43rd Annual Drainage Engineers Conference
Holiday Inn Hotel and Conference Centre
Stone Rd and Scottsdale, Guelph, ON
Friday October 21, 2011
- Union Marsh Drain – A Case Study – John Kuntze, Senior Project Engineer and President, K. Smart Associates Ltd, Kitchener and Lisa Campbell, LCA Environmental Consultants
The presentation will give a before and after construction review of a drain maintenance project under the Drainage Act on the Union Marsh Drain in the City of Niagara Falls. Environmental issues that had to be addressed involved the impact of the drain maintenance on designated wetlands and grass pickerel habitat. John Kuntze P.Eng., will give background on the drain and the report he prepared for the drain maintenance. Lisa Campbell, LCA Environmental Consultants will give background on the environmental issues and how they were dealt with during construction.
- Highway No. 93 Drainage Works – A Case Study – Tom Pridham, P.Eng. Drainage Engineer, R.J. Burnside & Associates Limited, Orangeville
As a result of overtopping of Highway No. 93, in the vicinity of Orr Lake, the Ministry of Transportation petitioned the Township of Springwater in accordance with the provisions of the Drainage Act to rectify the problem. Burnside completed a detailed hydrologic and hydraulic analysis to provide conveyance of the 100 year rainfall event safely under Highway No. 93 at a total of 5 culvert crossings.
Two new outlets were created between Highway No. 93 and Orr Lake. Due to the close proximity of the proposed works to Orr Lake, a natural channel design was completed at one location to direct flows away from road side ditches, through proposed culvert improvements and ultimately Orr Lake. The natural channel design incorporated pool-riffle sequencing and bio-engineering techniques to provide refuge for several species of aquatic life while providing conveyance for the 100 year event.
- Use of Technology for Surveying and Drafting – Tom Marentette, P.Eng. P.E., Project Manager Dillon Consulting Limited, Windsor, Ontario
Discussion will focus on the use of GPS for drain surveys and post processing of field data for design using Carlson Software.
- New Technologies for Surveying, Mapping and Modeling Drainage – Ian Smith, Fluvial Geomorphologist, Urban and Environmental Management Inc., Niagara Falls
Advances in digital data collection and creation technologies potentially offer Drainage Engineers significant benefits for undertaking engineering analyses, assessments and designs. A primary benefit includes the availability of pre-existing digital data for areas that typically exhibited little or no topographic data in the past. For those areas that are still ‘data-poor’, newer surveying technologies present opportunities for very rapid and very accurate data collection/creation. Of course, there are numerous ‘caveats’ to consider when using relatively new technologies and techniques. This presentation will explore some of these new opportunities while looking at benefits and potential risk.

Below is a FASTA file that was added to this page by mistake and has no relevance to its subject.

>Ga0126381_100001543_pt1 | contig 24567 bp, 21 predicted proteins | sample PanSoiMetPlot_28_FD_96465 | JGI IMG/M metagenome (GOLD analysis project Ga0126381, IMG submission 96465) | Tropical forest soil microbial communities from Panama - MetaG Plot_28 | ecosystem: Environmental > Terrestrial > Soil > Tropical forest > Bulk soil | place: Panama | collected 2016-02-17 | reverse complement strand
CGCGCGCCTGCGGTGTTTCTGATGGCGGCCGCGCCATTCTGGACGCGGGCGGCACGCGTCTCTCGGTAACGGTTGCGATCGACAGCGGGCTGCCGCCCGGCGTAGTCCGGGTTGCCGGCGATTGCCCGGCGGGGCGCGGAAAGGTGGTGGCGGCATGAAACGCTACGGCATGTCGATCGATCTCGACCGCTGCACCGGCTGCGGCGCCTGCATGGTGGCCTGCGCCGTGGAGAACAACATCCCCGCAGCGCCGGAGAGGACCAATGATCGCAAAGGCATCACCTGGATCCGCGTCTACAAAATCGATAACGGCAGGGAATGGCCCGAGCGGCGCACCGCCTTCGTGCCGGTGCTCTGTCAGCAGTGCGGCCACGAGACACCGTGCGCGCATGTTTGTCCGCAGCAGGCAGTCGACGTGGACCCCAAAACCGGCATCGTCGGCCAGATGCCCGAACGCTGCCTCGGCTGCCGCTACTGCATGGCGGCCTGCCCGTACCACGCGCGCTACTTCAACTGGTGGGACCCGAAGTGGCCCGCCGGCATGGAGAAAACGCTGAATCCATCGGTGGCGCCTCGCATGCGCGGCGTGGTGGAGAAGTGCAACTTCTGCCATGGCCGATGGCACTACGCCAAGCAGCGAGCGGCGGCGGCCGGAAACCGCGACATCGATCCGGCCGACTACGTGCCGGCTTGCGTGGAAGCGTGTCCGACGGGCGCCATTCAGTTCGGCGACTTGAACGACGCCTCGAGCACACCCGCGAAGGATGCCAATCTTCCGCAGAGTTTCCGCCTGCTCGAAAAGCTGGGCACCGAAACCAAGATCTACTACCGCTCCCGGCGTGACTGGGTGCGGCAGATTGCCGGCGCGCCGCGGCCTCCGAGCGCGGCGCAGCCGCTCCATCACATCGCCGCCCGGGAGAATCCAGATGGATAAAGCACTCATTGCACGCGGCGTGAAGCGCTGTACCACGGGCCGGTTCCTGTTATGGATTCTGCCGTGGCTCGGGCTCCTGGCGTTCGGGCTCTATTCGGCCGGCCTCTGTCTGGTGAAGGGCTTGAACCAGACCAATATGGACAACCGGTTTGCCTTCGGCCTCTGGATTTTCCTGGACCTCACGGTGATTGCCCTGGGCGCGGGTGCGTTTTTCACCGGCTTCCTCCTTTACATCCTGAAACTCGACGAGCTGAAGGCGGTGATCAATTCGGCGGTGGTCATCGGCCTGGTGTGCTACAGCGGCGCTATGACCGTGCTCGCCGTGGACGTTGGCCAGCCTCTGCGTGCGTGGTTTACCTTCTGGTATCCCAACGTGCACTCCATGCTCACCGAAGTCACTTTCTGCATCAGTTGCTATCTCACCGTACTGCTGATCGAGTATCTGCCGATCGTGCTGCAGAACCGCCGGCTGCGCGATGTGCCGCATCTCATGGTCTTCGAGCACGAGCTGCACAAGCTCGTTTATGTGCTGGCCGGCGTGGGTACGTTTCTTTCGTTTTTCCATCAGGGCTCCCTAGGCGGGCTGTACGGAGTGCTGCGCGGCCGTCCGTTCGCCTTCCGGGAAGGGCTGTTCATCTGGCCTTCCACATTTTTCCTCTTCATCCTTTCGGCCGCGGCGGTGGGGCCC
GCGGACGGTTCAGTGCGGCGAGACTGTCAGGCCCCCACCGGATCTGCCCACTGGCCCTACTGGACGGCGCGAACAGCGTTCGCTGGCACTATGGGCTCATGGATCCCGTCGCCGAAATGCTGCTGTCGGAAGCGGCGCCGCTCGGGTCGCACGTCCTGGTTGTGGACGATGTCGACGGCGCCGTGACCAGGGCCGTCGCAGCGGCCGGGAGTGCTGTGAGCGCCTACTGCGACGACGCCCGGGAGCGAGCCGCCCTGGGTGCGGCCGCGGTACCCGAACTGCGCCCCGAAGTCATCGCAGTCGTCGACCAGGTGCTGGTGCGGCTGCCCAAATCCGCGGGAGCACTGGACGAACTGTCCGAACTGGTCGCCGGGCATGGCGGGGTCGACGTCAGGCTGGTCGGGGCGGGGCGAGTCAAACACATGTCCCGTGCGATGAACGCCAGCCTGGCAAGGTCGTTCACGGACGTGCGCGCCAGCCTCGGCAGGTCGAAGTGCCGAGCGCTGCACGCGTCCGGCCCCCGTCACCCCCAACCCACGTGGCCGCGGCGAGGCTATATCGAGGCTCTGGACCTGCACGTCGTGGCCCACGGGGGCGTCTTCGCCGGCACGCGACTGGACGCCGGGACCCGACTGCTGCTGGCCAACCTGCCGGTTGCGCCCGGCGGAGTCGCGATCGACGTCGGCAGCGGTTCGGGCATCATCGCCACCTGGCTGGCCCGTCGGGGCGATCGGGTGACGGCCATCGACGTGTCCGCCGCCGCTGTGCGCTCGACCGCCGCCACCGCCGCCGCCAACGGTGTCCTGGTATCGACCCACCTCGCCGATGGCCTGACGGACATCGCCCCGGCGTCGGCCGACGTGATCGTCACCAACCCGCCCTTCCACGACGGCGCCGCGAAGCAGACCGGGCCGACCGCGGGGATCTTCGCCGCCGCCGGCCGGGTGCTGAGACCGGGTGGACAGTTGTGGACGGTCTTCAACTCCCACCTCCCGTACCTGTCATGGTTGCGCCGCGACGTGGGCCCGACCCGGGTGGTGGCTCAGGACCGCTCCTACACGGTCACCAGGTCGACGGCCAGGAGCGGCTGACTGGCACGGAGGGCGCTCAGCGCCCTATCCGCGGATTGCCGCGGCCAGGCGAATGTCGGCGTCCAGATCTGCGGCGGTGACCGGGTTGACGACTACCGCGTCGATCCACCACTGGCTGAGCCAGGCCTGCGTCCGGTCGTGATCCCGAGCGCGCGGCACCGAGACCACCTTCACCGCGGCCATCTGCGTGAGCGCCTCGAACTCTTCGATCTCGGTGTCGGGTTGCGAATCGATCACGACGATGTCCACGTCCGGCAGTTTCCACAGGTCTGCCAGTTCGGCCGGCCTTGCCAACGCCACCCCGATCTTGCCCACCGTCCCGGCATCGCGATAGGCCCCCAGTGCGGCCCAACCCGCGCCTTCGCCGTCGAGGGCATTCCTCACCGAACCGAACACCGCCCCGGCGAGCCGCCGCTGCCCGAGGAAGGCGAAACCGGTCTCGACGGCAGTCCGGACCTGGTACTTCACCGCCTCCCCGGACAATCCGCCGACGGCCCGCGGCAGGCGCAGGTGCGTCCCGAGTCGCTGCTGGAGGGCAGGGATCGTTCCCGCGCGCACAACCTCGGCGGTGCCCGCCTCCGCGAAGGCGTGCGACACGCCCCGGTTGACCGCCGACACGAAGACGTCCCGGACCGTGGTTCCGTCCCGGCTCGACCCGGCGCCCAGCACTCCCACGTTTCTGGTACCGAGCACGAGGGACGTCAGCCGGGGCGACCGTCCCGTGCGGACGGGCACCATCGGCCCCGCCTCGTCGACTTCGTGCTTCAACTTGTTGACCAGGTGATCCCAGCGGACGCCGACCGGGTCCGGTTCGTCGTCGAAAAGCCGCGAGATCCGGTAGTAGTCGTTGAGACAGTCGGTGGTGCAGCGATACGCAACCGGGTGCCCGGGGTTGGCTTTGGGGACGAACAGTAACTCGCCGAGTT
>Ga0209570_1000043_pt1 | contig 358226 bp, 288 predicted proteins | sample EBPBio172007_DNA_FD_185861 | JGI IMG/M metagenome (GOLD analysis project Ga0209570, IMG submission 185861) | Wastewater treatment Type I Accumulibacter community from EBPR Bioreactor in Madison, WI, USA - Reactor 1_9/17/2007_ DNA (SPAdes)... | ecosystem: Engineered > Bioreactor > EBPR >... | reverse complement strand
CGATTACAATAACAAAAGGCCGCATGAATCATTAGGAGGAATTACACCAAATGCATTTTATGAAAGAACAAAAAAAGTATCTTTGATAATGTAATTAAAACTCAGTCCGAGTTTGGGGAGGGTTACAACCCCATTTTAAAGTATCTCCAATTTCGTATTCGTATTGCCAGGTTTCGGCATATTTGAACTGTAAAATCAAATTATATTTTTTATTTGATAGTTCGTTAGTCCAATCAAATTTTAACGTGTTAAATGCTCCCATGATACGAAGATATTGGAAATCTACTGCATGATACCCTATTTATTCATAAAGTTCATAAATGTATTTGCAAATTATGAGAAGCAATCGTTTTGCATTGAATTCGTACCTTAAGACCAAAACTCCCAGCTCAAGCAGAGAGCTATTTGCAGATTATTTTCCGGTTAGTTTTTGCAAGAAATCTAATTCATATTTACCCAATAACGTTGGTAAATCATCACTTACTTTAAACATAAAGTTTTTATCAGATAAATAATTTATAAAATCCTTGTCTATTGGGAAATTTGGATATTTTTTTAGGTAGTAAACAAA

- Innovative Uses of the Drainage Act – Sid Vander Veen, Drainage Coordinator, Ministry of Agriculture, Food and Rural Affairs
The traditional use of the Drainage Act to create and maintain drainage systems is widely known and used in rural Ontario. In an environment of increasing regulatory complexity and multi-resource environment, is the Drainage Act still up to the challenge? This session will explore some non-traditional uses of the Drainage Act to resolve some complex watershed issues.
- Short-Term Responses of Fish Assemblages to Agricultural Drain Maintenance – Belinda Ward-Campbell, PhD Candidate, University of Guelph
The responses of fish assemblages following agricultural drain maintenance is of concern to fisheries managers, drainage engineers, superintendents as well as land owners. What is really going on following drain maintenance? The short-term responses of fish assemblages inhabiting 8 agricultural drains were followed for a period of 2 years. Fish assemblage structure, including abundance and species richness, as well as gross habitat features, including estimated percent cover, bank vegetation and in-stream vegetation were measured in order to determine the responses of both the fish assemblages as well as habitat. The fish assemblage responses appear to be highly variable, and against the background of natural variation are almost imperceptible. Conversely, the habitat features change significantly following drain maintenance and take, in comparison to the fish assemblages, a greater amount of time to return to pre-maintenance conditions. Is our perception of the impacts of drain maintenance driven primarily by the superficial changes in vegetation that we are able to see?
Too Much, Too Little and Everything In Between – Designing in the Context of Climate Change Allan G. Douglas, Director of the Ontario Centre for Climate Impacts and Adaptation Resources, Laurentian University, Sudbury
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